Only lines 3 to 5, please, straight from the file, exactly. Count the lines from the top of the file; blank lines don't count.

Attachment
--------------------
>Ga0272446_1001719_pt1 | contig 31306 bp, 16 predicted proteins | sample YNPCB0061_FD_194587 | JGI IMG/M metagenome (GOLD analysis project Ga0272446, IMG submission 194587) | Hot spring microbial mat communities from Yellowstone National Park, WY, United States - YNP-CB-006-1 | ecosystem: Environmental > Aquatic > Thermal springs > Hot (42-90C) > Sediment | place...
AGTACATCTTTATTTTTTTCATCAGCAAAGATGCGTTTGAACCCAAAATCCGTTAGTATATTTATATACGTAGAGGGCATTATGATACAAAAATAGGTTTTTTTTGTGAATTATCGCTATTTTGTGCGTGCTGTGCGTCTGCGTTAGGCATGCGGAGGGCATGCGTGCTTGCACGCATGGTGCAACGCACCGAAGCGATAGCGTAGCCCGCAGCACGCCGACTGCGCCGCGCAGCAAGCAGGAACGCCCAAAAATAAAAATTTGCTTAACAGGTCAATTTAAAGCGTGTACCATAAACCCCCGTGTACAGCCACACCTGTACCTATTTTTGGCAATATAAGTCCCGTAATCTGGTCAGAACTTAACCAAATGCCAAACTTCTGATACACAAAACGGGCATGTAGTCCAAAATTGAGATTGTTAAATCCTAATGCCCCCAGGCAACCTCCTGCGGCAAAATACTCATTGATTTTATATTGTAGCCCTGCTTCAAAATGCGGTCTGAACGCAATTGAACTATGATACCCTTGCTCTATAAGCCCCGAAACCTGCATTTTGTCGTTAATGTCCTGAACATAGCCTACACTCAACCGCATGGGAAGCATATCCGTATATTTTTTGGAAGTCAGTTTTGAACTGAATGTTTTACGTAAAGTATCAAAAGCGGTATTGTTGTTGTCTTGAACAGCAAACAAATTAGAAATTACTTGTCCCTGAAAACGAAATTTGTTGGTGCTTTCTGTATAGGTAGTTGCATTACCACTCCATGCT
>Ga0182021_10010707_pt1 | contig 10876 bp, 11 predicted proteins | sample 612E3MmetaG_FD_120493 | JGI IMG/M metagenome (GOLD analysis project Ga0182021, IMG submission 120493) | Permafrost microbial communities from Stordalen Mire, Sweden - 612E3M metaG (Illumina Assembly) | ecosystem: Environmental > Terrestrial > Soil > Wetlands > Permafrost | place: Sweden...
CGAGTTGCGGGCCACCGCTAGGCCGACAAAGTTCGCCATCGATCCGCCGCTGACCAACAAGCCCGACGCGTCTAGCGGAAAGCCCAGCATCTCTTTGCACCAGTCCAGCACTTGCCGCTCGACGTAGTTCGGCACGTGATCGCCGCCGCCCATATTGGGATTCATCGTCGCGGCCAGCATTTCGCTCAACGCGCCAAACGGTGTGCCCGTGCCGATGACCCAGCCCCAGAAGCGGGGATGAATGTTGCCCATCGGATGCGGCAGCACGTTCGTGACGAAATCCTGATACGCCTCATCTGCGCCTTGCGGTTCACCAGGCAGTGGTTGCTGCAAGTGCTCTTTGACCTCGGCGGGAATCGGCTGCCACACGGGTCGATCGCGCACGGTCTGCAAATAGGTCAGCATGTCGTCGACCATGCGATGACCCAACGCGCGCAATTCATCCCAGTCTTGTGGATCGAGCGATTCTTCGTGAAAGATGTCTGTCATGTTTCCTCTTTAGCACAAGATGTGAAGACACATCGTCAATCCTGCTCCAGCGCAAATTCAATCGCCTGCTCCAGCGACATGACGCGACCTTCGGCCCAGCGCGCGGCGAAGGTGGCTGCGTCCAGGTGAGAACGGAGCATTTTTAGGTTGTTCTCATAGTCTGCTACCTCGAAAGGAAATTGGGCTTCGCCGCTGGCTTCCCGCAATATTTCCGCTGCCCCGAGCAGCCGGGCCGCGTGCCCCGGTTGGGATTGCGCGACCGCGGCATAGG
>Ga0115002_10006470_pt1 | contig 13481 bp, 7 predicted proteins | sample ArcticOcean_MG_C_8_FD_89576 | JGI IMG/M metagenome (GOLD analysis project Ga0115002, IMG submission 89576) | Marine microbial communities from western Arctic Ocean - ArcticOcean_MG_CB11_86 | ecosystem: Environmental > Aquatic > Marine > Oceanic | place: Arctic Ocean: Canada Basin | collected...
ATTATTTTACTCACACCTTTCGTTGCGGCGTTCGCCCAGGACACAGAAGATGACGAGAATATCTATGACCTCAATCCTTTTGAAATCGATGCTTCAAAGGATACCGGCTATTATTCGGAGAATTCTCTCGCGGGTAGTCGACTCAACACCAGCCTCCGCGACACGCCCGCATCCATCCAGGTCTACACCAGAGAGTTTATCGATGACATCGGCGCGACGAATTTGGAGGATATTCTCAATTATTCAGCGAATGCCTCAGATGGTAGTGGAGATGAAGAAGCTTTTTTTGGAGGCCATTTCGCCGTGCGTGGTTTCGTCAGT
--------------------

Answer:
>Ga0182021_10010707_pt1 | contig 10876 bp, 11 predicted proteins | sample 612E3MmetaG_FD_120493 | JGI IMG/M metagenome (GOLD analysis project Ga0182021, IMG submission 120493) | Permafrost microbial communities from Stordalen Mire, Sweden - 612E3M metaG (Illumina Assembly) | ecosystem: Environmental > Terrestrial > Soil > Wetlands > Permafrost | place: Sweden...
CGAGTTGCGGGCCACCGCTAGGCCGACAAAGTTCGCCATCGATCCGCCGCTGACCAACAAGCCCGACGCGTCTAGCGGAAAGCCCAGCATCTCTTTGCACCAGTCCAGCACTTGCCGCTCGACGTAGTTCGGCACGTGATCGCCGCCGCCCATATTGGGATTCATCGTCGCGGCCAGCATTTCGCTCAACGCGCCAAACGGTGTGCCCGTGCCGATGACCCAGCCCCAGAAGCGGGGATGAATGTTGCCCATCGGATGCGGCAGCACGTTCGTGACGAAATCCTGATACGCCTCATCTGCGCCTTGCGGTTCACCAGGCAGTGGTTGCTGCAAGTGCTCTTTGACCTCGGCGGGAATCGGCTGCCACACGGGTCGATCGCGCACGGTCTGCAAATAGGTCAGCATGTCGTCGACCATGCGATGACCCAACGCGCGCAATTCATCCCAGTCTTGTGGATCGAGCGATTCTTCGTGAAAGATGTCTGTCATGTTTCCTCTTTAGCACAAGATGTGAAGACACATCGTCAATCCTGCTCCAGCGCAAATTCAATCGCCTGCTCCAGCGACATGACGCGACCTTCGGCCCAGCGCGCGGCGAAGGTGGCTGCGTCCAGGTGAGAACGGAGCATTTTTAGGTTGTTCTCATAGTCTGCTACCTCGAAAGGAAATTGGGCTTCGCCGCTGGCTTCCCGCAATATTTCCGCTGCCCCGAGCAGCCGGGCCGCGTGCCCCGGTTGGGATTGCGCGACCGCGGCATAGG
>Ga0115002_10006470_pt1 | contig 13481 bp, 7 predicted proteins | sample ArcticOcean_MG_C_8_FD_89576 | JGI IMG/M metagenome (GOLD analysis project Ga0115002, IMG submission 89576) | Marine microbial communities from western Arctic Ocean - ArcticOcean_MG_CB11_86 | ecosystem: Environmental > Aquatic > Marine > Oceanic | place: Arctic Ocean: Canada Basin | collected...